|Huge ‘Kraak Porselein’ Charger (WBW111609)|
|c.1580-1600s, late 16th century
Wanli period, Ming dynasty
Porcelain with underglaze cobalt blue; Jingdezhen ware
Diameter: 52 cm / 20.5 cm
Height: 9 cm
From an English private collection
A monumentally large late Ming Wanli period blue and white ‘kraak porselein’ charger, of typical design for the period featuring a central well with three ruishou ‘foo’ lions playing among flowering tendrils, and framed by a flaring cavetto with radiating lappet-shaped panels painted with alternating precious Buddhist emblems and floral sprigs. The exposed unglazed base is of very fine porcelain biscuit that’s velvety to the touch.
This piece is quite rare for two reasons: one, its unusually large size; and two, its pristine condition. At 52 cm, this piece is among the largest such ‘kraak porselein’ chargers recorded. Of all the available auction records, only one charger, measuring 52.7 cm and auctioned by Christie’s London in 2013, is measured to be slightly larger. It could be surmised that Jingdezhen potters considered the ~ 52 cm mark to be a guideline limit of sorts, and that chargers larger than this diameter were simply not made. The conspicuous absence of kraak chargers larger than ~ 52 cm is also interesting from a scholarly perspective because it provides a dimensional cap of how large an object the late Ming Jingdezhen commercial kilns could handle, and what the potters and merchants thought were the biggest dishes & chargers safe to be manufactured and transported across oceans. Perhaps due to their weight and heft, these giant chargers were more prone to damage than smaller pieces. A vast majority of these huge kraak chargers on the market today are damaged with hairline cracks or restorations. That this particular charger is free from damage after more than 400 years is a rare occurrence indeed.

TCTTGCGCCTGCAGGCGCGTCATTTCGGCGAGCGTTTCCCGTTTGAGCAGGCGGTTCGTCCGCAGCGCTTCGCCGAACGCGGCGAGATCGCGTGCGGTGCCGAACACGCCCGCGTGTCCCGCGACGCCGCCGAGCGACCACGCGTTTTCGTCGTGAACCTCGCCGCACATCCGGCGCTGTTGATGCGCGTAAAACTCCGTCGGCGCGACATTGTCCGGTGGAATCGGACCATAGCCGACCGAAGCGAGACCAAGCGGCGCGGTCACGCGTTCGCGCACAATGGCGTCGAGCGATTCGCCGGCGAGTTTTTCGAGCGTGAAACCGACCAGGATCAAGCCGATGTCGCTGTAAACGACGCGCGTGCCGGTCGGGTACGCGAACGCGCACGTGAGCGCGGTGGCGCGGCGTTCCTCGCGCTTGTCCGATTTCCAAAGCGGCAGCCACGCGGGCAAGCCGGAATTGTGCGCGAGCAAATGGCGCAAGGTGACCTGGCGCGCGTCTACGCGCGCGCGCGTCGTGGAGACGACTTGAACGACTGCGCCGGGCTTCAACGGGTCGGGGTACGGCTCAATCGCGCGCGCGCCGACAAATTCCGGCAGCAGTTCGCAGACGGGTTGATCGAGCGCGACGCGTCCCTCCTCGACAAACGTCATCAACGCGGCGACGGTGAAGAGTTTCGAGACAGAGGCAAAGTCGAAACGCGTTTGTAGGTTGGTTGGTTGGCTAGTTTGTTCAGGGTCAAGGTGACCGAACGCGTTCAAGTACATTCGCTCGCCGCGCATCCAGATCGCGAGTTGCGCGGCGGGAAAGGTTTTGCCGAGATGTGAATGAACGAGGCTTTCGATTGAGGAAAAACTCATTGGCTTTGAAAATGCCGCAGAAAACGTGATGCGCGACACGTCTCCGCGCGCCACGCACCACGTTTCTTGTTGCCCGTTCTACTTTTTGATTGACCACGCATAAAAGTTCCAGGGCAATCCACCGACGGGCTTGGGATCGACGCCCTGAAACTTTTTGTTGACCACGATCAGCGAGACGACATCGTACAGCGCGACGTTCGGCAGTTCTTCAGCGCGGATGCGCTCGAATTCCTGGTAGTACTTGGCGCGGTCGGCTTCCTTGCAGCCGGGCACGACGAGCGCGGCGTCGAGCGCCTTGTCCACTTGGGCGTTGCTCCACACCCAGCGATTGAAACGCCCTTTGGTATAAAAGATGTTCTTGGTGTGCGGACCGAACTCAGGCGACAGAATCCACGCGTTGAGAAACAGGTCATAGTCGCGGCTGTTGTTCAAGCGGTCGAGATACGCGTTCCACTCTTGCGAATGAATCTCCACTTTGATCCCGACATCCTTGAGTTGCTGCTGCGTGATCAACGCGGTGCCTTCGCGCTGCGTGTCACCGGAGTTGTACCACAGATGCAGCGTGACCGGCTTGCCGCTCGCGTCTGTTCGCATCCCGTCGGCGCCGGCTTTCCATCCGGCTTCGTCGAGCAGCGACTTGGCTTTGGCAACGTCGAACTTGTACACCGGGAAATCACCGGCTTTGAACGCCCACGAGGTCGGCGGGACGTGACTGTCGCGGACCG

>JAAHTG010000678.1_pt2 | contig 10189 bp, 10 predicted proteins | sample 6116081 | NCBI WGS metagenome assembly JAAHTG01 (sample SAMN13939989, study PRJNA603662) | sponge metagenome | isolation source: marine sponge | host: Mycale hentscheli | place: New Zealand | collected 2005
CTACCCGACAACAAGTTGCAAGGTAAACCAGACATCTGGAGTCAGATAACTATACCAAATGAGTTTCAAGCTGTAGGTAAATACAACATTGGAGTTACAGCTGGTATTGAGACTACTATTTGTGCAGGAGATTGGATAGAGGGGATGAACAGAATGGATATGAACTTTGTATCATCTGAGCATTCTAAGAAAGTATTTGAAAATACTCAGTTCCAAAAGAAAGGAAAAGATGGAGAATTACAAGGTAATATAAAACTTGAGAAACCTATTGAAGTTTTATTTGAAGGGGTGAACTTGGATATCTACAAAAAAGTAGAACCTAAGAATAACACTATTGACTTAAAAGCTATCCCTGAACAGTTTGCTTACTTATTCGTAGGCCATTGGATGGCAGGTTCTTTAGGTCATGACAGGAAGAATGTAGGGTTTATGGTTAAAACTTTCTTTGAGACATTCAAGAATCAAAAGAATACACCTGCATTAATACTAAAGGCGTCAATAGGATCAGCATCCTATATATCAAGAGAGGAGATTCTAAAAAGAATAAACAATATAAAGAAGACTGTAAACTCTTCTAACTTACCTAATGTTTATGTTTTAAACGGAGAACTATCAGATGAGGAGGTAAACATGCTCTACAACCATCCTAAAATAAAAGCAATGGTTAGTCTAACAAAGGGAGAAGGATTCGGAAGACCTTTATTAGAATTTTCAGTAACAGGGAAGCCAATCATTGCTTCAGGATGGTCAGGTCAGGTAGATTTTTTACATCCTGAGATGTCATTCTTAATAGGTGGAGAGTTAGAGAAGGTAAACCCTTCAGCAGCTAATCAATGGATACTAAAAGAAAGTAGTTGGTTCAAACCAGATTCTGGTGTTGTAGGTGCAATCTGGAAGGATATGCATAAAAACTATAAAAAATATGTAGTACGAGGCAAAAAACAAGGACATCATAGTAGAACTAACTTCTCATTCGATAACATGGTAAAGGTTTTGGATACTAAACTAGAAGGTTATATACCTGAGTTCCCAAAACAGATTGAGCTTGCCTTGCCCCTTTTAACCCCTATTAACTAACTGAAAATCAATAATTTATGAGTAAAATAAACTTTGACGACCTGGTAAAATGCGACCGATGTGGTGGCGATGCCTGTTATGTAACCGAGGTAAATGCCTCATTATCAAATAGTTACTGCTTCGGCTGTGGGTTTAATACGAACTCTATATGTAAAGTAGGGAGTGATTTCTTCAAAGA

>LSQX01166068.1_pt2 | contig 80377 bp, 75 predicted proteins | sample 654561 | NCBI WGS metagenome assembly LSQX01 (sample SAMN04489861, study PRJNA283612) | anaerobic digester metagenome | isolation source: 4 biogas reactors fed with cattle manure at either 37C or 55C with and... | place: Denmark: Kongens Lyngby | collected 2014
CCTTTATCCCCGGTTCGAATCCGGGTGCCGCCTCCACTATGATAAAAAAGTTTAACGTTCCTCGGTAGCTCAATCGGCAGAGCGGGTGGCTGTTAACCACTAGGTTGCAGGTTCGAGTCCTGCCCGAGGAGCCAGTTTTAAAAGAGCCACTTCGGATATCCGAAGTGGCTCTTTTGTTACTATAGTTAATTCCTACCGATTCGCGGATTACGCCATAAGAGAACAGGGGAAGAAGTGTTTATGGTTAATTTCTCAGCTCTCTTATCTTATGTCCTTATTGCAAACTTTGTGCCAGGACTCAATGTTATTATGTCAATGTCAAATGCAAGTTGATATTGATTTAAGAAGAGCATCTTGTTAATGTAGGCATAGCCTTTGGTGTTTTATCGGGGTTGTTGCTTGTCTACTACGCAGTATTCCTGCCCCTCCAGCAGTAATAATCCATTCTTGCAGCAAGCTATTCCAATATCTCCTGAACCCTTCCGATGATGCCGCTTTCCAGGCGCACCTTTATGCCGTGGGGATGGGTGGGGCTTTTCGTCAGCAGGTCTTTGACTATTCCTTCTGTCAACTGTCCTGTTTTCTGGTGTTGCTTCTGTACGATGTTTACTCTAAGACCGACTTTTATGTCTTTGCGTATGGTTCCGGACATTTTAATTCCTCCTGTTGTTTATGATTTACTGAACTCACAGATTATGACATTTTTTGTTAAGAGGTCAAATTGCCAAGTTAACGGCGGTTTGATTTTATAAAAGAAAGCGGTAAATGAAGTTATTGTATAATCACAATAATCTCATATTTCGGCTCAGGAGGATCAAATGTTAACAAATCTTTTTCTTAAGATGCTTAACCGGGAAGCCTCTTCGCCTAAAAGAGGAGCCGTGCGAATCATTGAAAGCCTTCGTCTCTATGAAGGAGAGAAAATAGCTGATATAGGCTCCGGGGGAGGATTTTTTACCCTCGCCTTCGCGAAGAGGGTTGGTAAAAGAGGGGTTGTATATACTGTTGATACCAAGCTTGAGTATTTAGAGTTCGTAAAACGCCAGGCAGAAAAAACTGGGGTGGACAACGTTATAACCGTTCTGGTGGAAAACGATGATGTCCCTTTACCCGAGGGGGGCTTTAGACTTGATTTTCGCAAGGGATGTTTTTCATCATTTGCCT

The term “kraak” comes from the Dutch, whose East India Company (Verenigde Oost-Indische, or VOC) seized naval dominance from the Portuguese in the 17 – 18th centuries. “Kraak” is thus a Dutch corruption of the Portuguese word “carraca”– a large ocean-going cargo ship Portuguese merchants utilized in the 16th century to trade with China. In 1602 and 1604, the Dutch seized Portuguese ships Santa Caterina and San Yago, and various captured ‘kraak porselein’ loot were auctioned off to great success in Europe. Attentive buyers included Henri IV of France and James I of England.